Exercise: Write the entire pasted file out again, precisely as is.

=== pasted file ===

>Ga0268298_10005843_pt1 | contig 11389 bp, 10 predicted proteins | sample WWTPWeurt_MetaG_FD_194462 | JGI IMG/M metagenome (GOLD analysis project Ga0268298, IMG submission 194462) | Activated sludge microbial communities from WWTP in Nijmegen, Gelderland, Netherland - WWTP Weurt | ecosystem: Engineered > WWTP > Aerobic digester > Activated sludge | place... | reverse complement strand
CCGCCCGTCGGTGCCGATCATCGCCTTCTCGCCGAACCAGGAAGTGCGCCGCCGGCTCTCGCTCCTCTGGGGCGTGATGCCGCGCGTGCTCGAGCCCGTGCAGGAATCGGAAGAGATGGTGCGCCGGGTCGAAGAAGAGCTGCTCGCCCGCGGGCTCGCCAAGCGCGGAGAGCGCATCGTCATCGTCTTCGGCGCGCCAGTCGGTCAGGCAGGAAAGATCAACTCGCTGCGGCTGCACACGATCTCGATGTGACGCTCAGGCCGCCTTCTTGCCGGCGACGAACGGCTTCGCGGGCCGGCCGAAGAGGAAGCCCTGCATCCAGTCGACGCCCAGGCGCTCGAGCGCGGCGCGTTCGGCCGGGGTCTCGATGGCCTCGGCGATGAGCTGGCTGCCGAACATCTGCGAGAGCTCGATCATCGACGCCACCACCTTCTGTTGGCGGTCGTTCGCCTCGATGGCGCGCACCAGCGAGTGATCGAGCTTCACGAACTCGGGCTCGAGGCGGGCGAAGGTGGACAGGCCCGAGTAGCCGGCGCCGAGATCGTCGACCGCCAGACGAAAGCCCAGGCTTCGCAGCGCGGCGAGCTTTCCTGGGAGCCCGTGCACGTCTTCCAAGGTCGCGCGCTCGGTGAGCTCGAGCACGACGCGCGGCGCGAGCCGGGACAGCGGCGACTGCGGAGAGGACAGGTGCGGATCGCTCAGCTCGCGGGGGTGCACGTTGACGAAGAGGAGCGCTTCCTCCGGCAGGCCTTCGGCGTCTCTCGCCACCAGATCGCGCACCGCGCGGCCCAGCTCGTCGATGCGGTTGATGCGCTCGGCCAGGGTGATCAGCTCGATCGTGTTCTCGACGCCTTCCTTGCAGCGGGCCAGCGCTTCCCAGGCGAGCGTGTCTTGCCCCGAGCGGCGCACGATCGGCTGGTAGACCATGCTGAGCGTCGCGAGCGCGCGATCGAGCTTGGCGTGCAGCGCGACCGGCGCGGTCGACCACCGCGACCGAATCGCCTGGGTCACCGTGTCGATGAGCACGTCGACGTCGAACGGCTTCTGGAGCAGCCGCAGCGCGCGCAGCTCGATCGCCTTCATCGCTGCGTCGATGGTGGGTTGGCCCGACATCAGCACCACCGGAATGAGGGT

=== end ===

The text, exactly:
>Ga0268298_10005843_pt1 | contig 11389 bp, 10 predicted proteins | sample WWTPWeurt_MetaG_FD_194462 | JGI IMG/M metagenome (GOLD analysis project Ga0268298, IMG submission 194462) | Activated sludge microbial communities from WWTP in Nijmegen, Gelderland, Netherland - WWTP Weurt | ecosystem: Engineered > WWTP > Aerobic digester > Activated sludge | place... | reverse complement strand
CCGCCCGTCGGTGCCGATCATCGCCTTCTCGCCGAACCAGGAAGTGCGCCGCCGGCTCTCGCTCCTCTGGGGCGTGATGCCGCGCGTGCTCGAGCCCGTGCAGGAATCGGAAGAGATGGTGCGCCGGGTCGAAGAAGAGCTGCTCGCCCGCGGGCTCGCCAAGCGCGGAGAGCGCATCGTCATCGTCTTCGGCGCGCCAGTCGGTCAGGCAGGAAAGATCAACTCGCTGCGGCTGCACACGATCTCGATGTGACGCTCAGGCCGCCTTCTTGCCGGCGACGAACGGCTTCGCGGGCCGGCCGAAGAGGAAGCCCTGCATCCAGTCGACGCCCAGGCGCTCGAGCGCGGCGCGTTCGGCCGGGGTCTCGATGGCCTCGGCGATGAGCTGGCTGCCGAACATCTGCGAGAGCTCGATCATCGACGCCACCACCTTCTGTTGGCGGTCGTTCGCCTCGATGGCGCGCACCAGCGAGTGATCGAGCTTCACGAACTCGGGCTCGAGGCGGGCGAAGGTGGACAGGCCCGAGTAGCCGGCGCCGAGATCGTCGACCGCCAGACGAAAGCCCAGGCTTCGCAGCGCGGCGAGCTTTCCTGGGAGCCCGTGCACGTCTTCCAAGGTCGCGCGCTCGGTGAGCTCGAGCACGACGCGCGGCGCGAGCCGGGACAGCGGCGACTGCGGAGAGGACAGGTGCGGATCGCTCAGCTCGCGGGGGTGCACGTTGACGAAGAGGAGCGCTTCCTCCGGCAGGCCTTCGGCGTCTCTCGCCACCAGATCGCGCACCGCGCGGCCCAGCTCGTCGATGCGGTTGATGCGCTCGGCCAGGGTGATCAGCTCGATCGTGTTCTCGACGCCTTCCTTGCAGCGGGCCAGCGCTTCCCAGGCGAGCGTGTCTTGCCCCGAGCGGCGCACGATCGGCTGGTAGACCATGCTGAGCGTCGCGAGCGCGCGATCGAGCTTGGCGTGCAGCGCGACCGGCGCGGTCGACCACCGCGACCGAATCGCCTGGGTCACCGTGTCGATGAGCACGTCGACGTCGAACGGCTTCTGGAGCAGCCGCAGCGCGCGCAGCTCGATCGCCTTCATCGCTGCGTCGATGGTGGGTTGGCCCGACATCAGCACCACCGGAATGAGGGT